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Palladino: Frank Cashen Was The Mets' Last Great Architect

By Ernie Palladino
» More Ernie Palladino Columns

Believe it or not, there was a time when the Mets had a dominant club.

Unlike the Fred Wilpon/Sandy Alderson Mets of today, who do tend to embarrass themselves at almost every turn, the Mets of the 1980s were sharp, slick-fielding and clutch. Wilpon had not yet draped this franchise in the Dodger-blue nostalgia of his youth, as he was only a co-partner with Nelson Doubleday. It was Doubleday who came up with the brainstorm to hire a real team-builder of a general manager.

The man's name was Frank Cashen. When he died Monday at age 88, he took with him a piece of Mets history that even Wilpon's financial miscues and baseball tomfoolery of the current century could not overshadow.

It was Cashen who built the 1986 world championship team. That man knew how to bring in talent. He'd done it before with the Orioles of the '60s and '70s. In fact, he brought one of those players -- a fellow named Davey Johnson -- on as his manager after he fired George Bamberger following 1983, the Mets' third straight 90-plus loss season.

As keen an eye as Cashen had for managerial talent, his real forte came with the players. He recognized young talent and drafted it. Darryl Strawberry, Dwight Gooden, Lenny Dykstra, Wally Backman, Roger McDowell, and Rick Aguilera all came via the draft. Gooden rose meteorically from Single-A straight to the majors.

He sent popular native son Lee Mazilli to Texas for two Double-A kids named Ron Darling and Walt Terrell. The former became the No. 2 pitcher on the championship staff that Gooden led, and the latter became trade bait in 1984 for the deal that brought third baseman Howard Johnson.

If Cashen had a fault, it was that he didn't care much about a star's reputation. He was worried about winning, about returning the Mets to relevance. So with no reservation about locker-room impact, he shipped reliever Neil Allen and a minor-league arm to St. Louis for All-Star first baseman Keith Hernandez in 1983.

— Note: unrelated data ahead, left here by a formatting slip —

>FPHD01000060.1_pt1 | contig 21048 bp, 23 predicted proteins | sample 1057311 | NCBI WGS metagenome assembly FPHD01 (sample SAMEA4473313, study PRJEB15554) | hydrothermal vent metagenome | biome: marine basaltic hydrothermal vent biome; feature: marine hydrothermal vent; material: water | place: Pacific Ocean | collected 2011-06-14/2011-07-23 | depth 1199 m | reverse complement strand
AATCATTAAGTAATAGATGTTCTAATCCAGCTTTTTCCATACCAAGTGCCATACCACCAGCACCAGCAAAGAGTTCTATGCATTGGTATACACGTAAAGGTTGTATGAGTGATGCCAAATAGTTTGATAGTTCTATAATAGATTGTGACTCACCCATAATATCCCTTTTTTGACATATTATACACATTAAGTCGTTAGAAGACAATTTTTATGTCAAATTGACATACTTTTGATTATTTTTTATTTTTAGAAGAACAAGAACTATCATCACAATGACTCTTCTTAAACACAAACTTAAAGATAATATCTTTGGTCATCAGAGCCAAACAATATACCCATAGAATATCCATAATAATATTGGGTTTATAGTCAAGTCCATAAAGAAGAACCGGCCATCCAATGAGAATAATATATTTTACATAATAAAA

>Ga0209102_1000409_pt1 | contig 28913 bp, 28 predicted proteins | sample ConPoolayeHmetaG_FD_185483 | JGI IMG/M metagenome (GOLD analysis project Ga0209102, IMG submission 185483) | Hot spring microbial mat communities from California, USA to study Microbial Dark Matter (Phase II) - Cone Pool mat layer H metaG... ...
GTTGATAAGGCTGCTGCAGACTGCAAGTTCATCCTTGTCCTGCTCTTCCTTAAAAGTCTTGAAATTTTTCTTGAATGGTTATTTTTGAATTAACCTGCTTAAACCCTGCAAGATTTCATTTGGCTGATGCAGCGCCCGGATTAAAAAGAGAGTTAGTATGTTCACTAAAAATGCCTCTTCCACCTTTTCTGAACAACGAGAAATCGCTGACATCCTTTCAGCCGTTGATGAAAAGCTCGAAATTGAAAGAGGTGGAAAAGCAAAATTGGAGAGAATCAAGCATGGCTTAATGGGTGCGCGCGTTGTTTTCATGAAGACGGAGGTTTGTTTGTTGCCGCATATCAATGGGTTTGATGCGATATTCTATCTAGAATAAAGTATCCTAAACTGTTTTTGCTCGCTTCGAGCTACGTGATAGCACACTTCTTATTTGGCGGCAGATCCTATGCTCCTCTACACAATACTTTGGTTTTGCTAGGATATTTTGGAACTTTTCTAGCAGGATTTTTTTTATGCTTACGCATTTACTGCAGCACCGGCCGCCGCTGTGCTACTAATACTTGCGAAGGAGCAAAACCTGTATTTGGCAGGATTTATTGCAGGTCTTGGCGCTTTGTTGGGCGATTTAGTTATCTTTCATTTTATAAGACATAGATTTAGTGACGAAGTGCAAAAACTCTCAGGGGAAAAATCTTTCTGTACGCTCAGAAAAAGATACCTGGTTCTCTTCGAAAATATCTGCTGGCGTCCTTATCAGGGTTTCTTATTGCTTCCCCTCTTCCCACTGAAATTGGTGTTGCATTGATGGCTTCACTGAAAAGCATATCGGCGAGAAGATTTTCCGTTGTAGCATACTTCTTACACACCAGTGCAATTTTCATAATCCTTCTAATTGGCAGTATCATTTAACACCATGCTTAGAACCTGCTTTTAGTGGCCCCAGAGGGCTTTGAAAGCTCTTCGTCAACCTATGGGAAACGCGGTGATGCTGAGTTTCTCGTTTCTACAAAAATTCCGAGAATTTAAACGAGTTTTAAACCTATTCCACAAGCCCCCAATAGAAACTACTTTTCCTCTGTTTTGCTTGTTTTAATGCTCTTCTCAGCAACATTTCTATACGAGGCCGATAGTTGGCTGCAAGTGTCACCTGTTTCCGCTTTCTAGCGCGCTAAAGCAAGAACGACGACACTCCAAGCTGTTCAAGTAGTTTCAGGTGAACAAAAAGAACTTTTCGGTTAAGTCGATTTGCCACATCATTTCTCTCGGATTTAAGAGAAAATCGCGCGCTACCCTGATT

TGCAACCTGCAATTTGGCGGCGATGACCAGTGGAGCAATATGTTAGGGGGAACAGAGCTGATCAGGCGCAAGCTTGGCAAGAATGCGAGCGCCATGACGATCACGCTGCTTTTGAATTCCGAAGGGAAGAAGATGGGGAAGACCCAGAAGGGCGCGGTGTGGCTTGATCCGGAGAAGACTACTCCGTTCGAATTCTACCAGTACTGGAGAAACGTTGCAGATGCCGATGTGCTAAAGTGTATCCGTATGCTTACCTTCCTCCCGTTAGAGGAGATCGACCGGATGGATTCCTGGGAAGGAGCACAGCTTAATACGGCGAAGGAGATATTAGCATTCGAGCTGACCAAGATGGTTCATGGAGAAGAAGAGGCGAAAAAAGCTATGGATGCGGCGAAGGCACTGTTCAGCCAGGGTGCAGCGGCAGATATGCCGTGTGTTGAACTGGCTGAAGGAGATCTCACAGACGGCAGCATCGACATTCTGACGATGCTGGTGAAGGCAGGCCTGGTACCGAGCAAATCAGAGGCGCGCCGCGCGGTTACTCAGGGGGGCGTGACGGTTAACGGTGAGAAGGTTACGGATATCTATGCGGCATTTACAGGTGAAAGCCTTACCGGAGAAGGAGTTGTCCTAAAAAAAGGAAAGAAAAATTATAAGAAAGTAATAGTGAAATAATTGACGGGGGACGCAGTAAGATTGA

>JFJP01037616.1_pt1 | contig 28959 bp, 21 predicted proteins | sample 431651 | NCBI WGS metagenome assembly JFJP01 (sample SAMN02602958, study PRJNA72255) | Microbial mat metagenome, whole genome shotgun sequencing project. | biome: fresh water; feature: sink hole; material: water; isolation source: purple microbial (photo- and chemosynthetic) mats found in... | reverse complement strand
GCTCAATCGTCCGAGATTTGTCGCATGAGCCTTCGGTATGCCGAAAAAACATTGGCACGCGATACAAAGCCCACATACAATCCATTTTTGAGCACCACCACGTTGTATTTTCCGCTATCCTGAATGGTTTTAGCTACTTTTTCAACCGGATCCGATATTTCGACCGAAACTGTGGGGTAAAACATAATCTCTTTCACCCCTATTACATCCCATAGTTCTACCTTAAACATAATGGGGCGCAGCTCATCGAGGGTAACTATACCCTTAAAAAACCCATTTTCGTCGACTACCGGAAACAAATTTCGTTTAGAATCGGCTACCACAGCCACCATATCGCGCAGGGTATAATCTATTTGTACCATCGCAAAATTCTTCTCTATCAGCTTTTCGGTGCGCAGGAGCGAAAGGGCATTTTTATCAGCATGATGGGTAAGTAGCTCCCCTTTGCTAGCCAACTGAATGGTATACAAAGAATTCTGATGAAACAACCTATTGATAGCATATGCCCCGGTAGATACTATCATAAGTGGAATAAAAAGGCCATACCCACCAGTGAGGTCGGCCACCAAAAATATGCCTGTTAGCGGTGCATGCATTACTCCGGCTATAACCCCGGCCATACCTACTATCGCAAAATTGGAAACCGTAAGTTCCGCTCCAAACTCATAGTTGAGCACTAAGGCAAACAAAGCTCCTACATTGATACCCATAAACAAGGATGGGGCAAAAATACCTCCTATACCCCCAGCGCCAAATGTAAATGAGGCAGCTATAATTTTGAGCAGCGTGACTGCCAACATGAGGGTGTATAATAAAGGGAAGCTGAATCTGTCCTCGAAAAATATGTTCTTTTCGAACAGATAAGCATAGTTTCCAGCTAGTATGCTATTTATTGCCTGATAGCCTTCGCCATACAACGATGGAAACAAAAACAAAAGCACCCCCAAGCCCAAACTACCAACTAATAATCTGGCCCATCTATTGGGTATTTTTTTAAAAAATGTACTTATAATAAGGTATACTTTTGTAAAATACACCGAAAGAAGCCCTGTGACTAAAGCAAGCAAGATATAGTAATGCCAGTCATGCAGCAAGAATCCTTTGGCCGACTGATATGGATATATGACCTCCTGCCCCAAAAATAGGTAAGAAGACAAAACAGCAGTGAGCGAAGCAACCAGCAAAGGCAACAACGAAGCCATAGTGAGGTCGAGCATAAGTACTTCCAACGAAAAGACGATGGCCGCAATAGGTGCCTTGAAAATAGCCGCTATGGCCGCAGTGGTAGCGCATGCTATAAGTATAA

Not that Hernandez didn't hold up his end of the bargain. He went on to have three All-Star years with the Mets and became their on-field heart and soul. One of the best fielding first basemen around, he was also one of the league's great clutch hitters.

But he came with a past. He admitted in the 1985 Pittsburgh drug trial that he had used cocaine for three years with the Cardinals. Originally handed a full-year's suspension, he was allowed to keep playing on the condition that he donate 10 percent of his salary to drug-related community service and perform 100 hours of community service. He also had to submit to random drug testing.

It was no surprise, then, that cocaine and hard partying marked that '86 team. Gooden even missed the victory parade down the Canyon of Heroes.

One who did not indulge was squeaky clean catcher Gary Carter. Like Hernandez, he came as an established All-Star, though his Montreal Expos teammates took issue with his ingratiating personality. That, too, mattered little to Cashen. Carter became almost as inspirational as Hernandez, not only for how he handled a star-studded rotation of Gooden, Darling, Sid Fernandez and Bob Ojeda -- and a pen that included McDowell and closer Jesse Orosco -- but for his willingness to play hurt. Many a game were Carter's legs wrapped up like a mummy to bind the sprains and bruises of a long season. But he continued working and hitting timely homers with his tomahawk swing.

Cashen received credit for all of that. The Mets were successful and exciting, and attendance figures rose to three million in 1987 and '88 before the management team decided to break up the old gang.

The Mets haven't won a championship since. As they stood Wednesday -- 10 games under .500, nine games behind first-place Atlanta and a half-game out of last place -- thoughts of another championship for the Fred Wilpon/Jeff Wilpon/Alderson triumvirate anytime soon would send anyone into hysterical laughter.

It wasn't always like that. The mid-'80s at old Shea Stadium were days of success, relevance and championships.

All because of a smart man who favored bow ties.

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